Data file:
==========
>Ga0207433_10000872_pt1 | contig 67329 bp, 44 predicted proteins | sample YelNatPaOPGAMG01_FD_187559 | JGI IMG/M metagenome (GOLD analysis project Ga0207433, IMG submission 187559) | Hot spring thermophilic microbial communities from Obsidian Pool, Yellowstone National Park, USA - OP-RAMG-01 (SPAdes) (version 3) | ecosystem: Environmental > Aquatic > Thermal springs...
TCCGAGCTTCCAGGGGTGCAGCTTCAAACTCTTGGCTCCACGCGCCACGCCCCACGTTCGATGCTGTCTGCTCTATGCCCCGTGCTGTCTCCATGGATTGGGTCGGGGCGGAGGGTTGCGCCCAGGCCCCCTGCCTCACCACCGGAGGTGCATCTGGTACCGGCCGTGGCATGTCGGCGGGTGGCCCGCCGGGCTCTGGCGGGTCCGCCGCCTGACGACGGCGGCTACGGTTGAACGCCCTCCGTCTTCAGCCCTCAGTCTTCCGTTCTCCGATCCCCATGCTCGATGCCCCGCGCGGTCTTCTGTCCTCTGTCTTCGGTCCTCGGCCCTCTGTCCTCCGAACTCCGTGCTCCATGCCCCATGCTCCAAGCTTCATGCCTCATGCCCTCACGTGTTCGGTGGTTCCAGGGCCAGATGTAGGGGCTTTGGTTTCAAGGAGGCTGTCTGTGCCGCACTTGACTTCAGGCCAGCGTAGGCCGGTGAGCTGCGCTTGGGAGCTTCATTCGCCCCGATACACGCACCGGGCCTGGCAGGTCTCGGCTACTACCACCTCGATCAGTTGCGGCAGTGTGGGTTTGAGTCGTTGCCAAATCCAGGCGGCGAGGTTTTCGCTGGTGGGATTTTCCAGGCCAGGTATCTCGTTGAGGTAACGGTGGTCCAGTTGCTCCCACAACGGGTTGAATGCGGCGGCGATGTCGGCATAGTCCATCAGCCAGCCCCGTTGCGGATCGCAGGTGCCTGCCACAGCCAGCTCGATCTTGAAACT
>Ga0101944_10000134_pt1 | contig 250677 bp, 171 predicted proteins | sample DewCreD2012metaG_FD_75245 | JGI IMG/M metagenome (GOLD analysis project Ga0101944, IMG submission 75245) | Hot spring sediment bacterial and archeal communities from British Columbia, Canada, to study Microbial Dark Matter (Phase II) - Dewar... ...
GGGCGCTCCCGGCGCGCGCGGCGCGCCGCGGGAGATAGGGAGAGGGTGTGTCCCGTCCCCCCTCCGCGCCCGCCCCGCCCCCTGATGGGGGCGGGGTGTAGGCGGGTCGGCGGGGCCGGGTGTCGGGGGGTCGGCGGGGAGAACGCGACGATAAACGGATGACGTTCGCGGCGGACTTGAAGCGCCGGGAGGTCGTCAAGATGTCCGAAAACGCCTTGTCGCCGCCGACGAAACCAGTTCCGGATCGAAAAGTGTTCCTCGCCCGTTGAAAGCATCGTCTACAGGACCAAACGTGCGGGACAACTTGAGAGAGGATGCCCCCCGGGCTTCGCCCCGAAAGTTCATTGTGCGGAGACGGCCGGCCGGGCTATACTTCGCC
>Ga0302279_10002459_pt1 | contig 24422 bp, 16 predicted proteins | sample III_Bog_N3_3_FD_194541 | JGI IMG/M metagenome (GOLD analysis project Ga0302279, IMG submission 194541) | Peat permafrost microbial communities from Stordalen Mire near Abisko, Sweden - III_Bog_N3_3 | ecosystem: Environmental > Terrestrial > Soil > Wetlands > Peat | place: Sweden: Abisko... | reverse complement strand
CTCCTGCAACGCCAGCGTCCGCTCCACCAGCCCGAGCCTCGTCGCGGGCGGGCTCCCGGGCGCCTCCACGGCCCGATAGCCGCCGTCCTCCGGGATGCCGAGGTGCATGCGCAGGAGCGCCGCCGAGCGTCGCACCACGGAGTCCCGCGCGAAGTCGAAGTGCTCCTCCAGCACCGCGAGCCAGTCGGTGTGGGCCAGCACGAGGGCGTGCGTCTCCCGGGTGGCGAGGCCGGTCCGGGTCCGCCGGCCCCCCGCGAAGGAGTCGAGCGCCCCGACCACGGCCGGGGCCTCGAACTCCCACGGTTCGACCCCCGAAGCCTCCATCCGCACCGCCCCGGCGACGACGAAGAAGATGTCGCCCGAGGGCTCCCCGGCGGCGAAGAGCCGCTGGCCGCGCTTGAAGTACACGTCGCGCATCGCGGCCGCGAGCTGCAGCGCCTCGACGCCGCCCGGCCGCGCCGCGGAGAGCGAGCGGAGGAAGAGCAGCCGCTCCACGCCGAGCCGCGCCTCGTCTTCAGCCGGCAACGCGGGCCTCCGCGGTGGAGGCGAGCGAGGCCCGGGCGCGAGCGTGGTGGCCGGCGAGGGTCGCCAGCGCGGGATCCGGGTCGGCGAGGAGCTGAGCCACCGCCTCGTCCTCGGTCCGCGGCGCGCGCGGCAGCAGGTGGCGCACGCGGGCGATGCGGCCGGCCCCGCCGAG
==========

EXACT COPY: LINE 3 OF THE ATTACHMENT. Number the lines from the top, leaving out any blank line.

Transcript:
>Ga0101944_10000134_pt1 | contig 250677 bp, 171 predicted proteins | sample DewCreD2012metaG_FD_75245 | JGI IMG/M metagenome (GOLD analysis project Ga0101944, IMG submission 75245) | Hot spring sediment bacterial and archeal communities from British Columbia, Canada, to study Microbial Dark Matter (Phase II) - Dewar... ...